Chocolate-Covered Millennials

NAFFS Staff Report

“Millennials are all about collecting memories and experiences,” John Noble Masi, president, Hospitality Performance Partners, told attendees at the 101st Annual NAFFS Convention. “To that end, they take a lot of pictures of what they’re doing, so making your product “Instragrammable” is usually good advice.”

Chocolate is part of the experience, he said. It’s been around for a long time and it’s grown in scope over the years. The FDA, he said, didn’t recognize white chocolate until 2002, since it was 0 percent cacao. Milk chocolate, he said, is roughly 10 percent cacao and darker versions can be 35 percent -70 percent and are dairy free, making them vegan or vegetarian as well.

He noted that many in the audience likely know there are health benefits associated with eating chocolate, which mostly apply to dark chocolates. Chocolate has been associated with good blood flow, heart health, brain health and even linked to cancer prevention. “And we know it can be a comfort food,” Noble Masi said. He said the average American consumes more than 9 pounds of chocolate in a year, more than 50 percent of it being milk chocolate.

Noble Masi said Millennials eat their food out of the house and spend more of their disposable income on travel and dining out than generations before them. The trends in foodservice are reflecting their preferences for healthy, portable food. Millennials, he added, are more likely to eat local and organic food.

Millennials and Gen Z are also more willing to experiment with their food, being more adventurous than their older counterparts, he said. “And they’re keen on portability, being able to grab their healthy food and go to eat it elsewhere, like a banana, berries or even a whole avocado.”

Noble Masi said he relies on many sources for his trend analysis: trade magazines, focus groups, surveys, culinary competitions, associations and conferences such as this one on “Flavors of the Future”, put on by NAFFS.

He said in 2016, he noticed trends such as raspberry, cardamom and macha tea being added to chocolate. In 2018 there are more: “brown butter, hazelnut, lavender or herbs, anything fragrant and fresh, coconut and super foods like pumpkin seeds and chia or macha tea. Today combining flavors and textures is something people expect.”

Other trends Noble Masi cited: food density and functional or even fermented foods.

The retail experience, he said, is featuring more personalization, which is popular with millennials. “Healthier, functional uses are on the rise and the premium items even moreso,” he said. “Millennials will pay more but will demand authenticity, like single origin chocolates. Sustainability is important and indulgence for these desserts is accepted, even if the meal is healthy.”

Chocolate, Noble Masi said, is making an appearance in breakfast foods, as a niblet over yogurt, in hot cereals or quick breads and muffins. “There is always a way to add value to a product by adding chocolate,” Noble Masi said, “by dipping it in chocolate, for example.”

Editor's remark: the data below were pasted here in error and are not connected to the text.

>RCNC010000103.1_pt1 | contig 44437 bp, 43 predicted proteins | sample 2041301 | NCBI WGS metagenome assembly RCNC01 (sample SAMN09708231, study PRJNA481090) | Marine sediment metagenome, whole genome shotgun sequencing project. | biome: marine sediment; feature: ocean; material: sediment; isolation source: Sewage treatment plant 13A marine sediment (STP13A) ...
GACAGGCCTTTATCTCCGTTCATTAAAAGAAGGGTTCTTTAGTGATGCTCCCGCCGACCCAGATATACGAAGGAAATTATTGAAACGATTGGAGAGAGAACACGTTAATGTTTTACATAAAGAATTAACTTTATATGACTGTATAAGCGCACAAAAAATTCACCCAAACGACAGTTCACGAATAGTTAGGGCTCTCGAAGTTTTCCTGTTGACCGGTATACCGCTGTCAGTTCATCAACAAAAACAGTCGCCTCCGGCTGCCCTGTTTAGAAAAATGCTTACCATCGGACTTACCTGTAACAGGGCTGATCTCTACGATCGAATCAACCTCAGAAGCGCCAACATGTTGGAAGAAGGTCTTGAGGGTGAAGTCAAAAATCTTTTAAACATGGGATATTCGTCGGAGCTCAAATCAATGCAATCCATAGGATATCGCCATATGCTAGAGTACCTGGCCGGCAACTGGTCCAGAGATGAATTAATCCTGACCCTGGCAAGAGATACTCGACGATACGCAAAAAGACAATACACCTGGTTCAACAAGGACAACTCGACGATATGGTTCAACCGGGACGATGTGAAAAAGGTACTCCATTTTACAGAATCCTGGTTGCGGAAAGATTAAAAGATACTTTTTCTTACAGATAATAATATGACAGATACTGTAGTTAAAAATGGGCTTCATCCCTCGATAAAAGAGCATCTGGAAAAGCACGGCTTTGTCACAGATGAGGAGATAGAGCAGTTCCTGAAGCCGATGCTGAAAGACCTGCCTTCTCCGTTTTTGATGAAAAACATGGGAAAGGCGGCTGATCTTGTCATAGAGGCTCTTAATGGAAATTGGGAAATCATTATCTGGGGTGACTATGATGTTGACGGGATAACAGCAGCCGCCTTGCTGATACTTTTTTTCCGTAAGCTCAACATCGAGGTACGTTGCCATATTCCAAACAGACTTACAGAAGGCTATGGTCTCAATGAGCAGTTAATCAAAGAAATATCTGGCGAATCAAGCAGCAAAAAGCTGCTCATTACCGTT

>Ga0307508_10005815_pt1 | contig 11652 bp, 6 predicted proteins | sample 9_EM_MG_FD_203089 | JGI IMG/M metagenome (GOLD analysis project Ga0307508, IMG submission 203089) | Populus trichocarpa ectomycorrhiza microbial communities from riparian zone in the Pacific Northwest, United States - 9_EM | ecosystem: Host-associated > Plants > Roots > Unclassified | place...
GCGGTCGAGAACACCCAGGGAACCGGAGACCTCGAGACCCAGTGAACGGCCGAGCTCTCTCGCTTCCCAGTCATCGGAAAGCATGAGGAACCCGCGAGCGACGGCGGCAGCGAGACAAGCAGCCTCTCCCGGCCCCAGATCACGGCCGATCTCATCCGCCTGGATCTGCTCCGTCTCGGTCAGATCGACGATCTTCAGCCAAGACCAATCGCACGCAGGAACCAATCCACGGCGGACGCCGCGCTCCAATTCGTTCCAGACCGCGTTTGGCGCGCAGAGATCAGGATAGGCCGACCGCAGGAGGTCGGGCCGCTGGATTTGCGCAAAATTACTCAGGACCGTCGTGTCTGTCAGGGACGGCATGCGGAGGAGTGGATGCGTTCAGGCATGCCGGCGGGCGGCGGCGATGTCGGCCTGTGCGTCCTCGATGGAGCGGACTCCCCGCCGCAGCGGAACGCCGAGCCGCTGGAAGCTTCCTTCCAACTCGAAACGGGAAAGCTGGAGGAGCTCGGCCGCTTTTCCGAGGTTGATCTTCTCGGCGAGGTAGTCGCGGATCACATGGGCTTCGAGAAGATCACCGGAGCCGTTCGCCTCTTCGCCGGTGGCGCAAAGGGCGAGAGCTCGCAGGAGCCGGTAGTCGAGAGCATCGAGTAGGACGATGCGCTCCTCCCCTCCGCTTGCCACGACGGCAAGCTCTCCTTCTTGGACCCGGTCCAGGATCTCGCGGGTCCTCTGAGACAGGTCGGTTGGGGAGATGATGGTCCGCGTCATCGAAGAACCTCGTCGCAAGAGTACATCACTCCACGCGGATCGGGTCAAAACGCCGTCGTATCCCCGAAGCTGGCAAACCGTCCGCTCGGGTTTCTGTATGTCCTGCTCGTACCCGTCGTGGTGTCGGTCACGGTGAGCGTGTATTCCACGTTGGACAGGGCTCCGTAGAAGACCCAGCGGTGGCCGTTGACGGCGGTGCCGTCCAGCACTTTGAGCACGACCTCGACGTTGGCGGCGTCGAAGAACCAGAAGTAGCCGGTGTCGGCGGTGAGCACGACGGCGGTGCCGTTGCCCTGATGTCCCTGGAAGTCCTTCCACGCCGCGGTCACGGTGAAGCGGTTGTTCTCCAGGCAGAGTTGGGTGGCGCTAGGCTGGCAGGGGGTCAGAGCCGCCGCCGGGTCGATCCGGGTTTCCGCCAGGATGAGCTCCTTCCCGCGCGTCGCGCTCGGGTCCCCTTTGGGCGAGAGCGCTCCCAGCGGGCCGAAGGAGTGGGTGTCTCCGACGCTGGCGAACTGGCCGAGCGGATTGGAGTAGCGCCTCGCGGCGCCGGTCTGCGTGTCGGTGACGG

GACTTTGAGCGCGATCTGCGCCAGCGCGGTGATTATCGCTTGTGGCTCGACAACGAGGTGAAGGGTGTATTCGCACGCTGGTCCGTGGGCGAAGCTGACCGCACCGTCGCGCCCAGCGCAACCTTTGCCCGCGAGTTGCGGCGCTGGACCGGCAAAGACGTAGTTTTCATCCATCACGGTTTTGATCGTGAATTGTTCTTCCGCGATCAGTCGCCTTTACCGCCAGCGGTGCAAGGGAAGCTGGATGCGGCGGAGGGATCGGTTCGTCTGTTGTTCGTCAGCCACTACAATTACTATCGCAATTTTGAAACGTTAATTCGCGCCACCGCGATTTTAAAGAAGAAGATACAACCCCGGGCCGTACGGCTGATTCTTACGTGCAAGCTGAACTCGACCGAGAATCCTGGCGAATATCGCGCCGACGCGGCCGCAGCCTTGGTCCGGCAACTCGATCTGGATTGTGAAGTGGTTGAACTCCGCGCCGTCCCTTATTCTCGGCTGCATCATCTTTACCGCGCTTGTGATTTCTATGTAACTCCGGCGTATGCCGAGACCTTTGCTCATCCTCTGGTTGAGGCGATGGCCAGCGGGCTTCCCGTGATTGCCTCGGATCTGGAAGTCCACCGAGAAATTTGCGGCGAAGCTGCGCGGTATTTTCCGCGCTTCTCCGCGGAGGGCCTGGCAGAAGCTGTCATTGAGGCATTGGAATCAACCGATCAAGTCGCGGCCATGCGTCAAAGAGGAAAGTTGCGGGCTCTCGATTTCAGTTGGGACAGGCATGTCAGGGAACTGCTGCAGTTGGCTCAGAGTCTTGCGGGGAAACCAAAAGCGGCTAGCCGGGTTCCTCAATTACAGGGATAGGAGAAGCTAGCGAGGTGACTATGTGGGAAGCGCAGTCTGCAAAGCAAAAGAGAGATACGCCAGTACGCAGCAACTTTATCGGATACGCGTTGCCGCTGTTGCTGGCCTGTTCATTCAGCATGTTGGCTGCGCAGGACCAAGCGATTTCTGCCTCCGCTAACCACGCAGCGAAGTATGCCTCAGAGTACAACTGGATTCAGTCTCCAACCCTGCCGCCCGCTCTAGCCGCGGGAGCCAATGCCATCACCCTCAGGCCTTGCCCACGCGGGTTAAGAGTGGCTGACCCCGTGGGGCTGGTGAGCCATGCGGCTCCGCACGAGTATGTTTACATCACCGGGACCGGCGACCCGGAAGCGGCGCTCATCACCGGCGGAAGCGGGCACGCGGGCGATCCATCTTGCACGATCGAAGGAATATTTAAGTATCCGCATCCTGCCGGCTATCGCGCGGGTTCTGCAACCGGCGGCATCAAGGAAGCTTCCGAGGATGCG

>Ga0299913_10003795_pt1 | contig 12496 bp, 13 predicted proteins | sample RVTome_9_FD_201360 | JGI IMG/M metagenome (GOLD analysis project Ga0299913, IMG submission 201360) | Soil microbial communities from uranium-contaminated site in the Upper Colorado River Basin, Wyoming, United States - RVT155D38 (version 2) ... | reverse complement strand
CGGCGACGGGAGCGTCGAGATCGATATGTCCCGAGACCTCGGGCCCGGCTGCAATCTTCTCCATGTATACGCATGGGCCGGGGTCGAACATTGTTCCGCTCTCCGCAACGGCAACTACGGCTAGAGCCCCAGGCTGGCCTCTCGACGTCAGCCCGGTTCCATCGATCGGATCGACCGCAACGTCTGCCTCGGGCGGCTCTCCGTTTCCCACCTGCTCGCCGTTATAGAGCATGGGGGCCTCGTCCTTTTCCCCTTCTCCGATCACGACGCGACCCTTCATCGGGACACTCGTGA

Noble Masi led a tasting of chocolates provided by Felchin Switzerland via Alber Uster Imports. The tasting began with a small plate of chocolates surrounded by four chocolate discs. The first was Bionda, a caramelized white chocolate. The second one was Maracaibo Criolait, which is 38 percent cacao in milk chocolate. He suggested smelling for the aroma of hints of vanilla, creamy milk and then a little raw honey and caramel. He added that the cacao pod in its raw state has no chocolate smell or taste; it must be roasted to bring out the smell and taste.

The third was Maracaibo, which is 65 percent dark chocolate. It carries coffee notes and a hint of orange blossom or cinnamon, Noble Masi said. The fourth was a dark chocolate with 68 percent cacao. He said it’s from Bolivia and it’s known for its more-citrus fruit notes and acidity. Noble Masi said these cacao pods are grown in South America in their natural state; there is no fertilizer, no irrigation and they are gathered by the people who live there.

Noble Masi then moved to two of his own creations that remained on the plates and illustrated some of the trends with Millennials he referenced earlier. The first was a white chocolate with a coconut milk base. “I used raw honey, macha green tea and bionda as a base and popped it with red Hawaiian salt, which was mixed in a coffee grinder with a little lavender and mint,” he said. He added that although the use of salted caramel has become somewhat ubiquitous, salt used here “creatively offers a good contrast.”

The other confection waiting was from a classic truffle recipe he learned in culinary school, to which Noble Masi added chili powder and organic turmeric. He put a bit of smoked black lava salt on the top. “Together, the spicy effect can be felt on the back of the palate or just on the finish,” he said.

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